Before we get to the slam bang finish of the episode, let me just say that The Wish does a quick and dirty job of reinforcing the importance of Buffy to Sunnydale and vice versa. First of all, it revives the long-absent idea that vampires are actually dangerous and it's important for a Slayer to exist. It goes without saying that Sunnydale without Buffy is no good on a level of basic health and safety, but by showing us what would have happened without her, we also understand the positive effect of Giles and the Scoobies on Buffy. Without them, she's surly, nihilistic, and wears ugly cargo pants. The invention of a parallel universe is kind of a cheap way of accomplishing this--proving what the series is by showing us what it is not--but it works awfully well.

So yeah, the slam bang finish. Buffy like so totally does not even have time for Giles, so she heads to kill The Master in hopes of catching the next flight back to Cleveland. She runs into Angel, and doesn't even find him dreamy. He tells her that The Master is at the grand opening of his new blood factory, at which a state of the art machine punctures a human and drains them alive. This is some icky stuff. For a somewhat goofy fan favorite, it ranks up there with the creepiest.

In the ensuing slow-mo fight scene, Xander stakes Angel, Buffy stakes Xander, Oz stakes Willow, and in the final chilling moment, The Master snaps Buffy's neck. We see all of our favorite characters annihilated one by one, plus Xander.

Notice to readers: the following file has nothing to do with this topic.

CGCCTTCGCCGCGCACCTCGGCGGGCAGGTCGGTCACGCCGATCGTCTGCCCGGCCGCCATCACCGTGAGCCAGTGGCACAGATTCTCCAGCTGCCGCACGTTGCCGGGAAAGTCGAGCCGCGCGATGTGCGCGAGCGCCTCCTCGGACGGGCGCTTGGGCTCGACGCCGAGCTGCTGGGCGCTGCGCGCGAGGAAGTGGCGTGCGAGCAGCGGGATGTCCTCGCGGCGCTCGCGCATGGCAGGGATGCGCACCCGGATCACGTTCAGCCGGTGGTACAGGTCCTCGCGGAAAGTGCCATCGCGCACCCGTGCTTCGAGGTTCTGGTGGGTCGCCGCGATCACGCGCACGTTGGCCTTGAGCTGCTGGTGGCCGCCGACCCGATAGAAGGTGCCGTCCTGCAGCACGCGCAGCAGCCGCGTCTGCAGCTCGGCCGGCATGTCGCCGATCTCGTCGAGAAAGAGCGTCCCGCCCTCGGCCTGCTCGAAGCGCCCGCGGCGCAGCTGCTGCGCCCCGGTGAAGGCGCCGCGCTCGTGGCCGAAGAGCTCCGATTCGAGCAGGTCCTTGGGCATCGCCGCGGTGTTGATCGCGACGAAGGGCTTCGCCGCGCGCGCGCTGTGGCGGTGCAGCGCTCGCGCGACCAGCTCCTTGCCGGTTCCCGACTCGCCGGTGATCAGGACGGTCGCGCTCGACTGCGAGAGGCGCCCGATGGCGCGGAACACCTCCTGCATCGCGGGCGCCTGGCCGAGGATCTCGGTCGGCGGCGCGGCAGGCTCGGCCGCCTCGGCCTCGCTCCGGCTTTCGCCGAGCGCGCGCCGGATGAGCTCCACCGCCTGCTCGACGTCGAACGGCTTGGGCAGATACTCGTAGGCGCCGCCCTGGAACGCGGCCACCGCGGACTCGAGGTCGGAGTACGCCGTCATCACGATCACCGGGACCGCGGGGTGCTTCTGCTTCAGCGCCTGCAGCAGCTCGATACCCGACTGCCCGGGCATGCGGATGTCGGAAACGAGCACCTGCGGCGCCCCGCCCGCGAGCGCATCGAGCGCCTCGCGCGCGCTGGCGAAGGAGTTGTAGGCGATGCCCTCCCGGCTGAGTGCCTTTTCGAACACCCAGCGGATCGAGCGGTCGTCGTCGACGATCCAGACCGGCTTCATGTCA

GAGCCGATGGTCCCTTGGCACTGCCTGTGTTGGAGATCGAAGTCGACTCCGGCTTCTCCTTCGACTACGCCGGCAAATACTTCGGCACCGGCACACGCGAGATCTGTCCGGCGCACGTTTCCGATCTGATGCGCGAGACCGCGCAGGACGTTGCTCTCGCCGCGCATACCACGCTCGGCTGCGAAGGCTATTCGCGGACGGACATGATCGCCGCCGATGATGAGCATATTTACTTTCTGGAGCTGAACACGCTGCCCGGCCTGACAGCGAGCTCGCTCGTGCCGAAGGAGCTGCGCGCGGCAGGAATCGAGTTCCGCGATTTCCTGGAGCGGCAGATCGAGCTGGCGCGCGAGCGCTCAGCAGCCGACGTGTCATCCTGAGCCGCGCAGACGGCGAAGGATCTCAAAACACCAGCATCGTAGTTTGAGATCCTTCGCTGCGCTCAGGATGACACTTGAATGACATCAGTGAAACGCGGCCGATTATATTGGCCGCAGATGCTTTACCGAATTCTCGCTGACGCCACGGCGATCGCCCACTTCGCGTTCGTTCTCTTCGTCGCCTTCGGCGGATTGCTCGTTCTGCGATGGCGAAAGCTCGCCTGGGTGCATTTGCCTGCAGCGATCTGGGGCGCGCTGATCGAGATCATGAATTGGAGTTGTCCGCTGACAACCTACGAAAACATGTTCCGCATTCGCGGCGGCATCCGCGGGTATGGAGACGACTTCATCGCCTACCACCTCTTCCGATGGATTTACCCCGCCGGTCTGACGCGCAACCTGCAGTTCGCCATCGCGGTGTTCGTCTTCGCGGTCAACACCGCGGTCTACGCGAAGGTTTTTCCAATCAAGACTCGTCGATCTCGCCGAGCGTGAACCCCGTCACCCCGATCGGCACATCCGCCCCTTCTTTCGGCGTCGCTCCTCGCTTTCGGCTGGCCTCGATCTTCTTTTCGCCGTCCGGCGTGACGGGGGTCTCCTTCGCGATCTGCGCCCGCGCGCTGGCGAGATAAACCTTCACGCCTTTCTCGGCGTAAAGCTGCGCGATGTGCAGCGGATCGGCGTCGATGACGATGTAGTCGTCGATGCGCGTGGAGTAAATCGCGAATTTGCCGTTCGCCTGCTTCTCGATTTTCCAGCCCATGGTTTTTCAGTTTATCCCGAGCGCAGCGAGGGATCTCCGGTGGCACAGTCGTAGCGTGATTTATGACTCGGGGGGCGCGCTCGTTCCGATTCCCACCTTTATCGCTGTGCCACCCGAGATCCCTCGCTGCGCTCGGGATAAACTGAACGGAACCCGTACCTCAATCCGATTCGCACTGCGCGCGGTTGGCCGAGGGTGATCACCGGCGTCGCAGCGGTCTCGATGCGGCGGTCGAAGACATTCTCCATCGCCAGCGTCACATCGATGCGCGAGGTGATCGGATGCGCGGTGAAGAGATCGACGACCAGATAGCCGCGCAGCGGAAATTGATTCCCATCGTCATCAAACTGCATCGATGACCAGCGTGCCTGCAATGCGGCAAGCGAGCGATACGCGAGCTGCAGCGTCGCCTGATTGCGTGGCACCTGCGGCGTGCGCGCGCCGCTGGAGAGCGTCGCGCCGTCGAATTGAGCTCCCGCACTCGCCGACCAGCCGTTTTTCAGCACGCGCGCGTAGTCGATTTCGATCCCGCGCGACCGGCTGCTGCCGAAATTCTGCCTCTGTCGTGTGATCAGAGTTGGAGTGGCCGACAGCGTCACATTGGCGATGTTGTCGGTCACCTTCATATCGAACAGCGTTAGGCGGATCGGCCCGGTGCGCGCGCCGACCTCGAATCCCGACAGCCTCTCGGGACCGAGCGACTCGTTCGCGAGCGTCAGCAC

Luckily, Giles is still hard at work, and manages to summon Anya thru a magic spell. Just before he smashes her locket and undoes all of the wishes she granted (just go with it), they have this deeply meaningful exchange:

Anya: How do you know the other world is any better than this?
Giles: Because it has to be.

Sure enough, we cut back to Sunnydale High, where Cordelia joyfully wishes terrible things upon all of the Scoobies, with Anya powerless to grant any of them. Our Scoobies gab on the quad to jangly 90s alt, none the wiser.

Besides justifying the importance of Buffy and the Scoobies, this episode does the work of fan fiction, taking people we already know well into a foreign scenario to deepen their characterization. If Willow were a vampire, would she lick Xander's face? Without Giles, would Buffy be an unfeeling killing machine? Somehow, the reactions of these characters to their new predicament seem totally believable. A treat for the more fannish fans on Whedonesque, but also a clever way of wrapping up some of the angst from Lover's Walk--no matter what, a world in which the Scoobies are together is better, just because it has to be.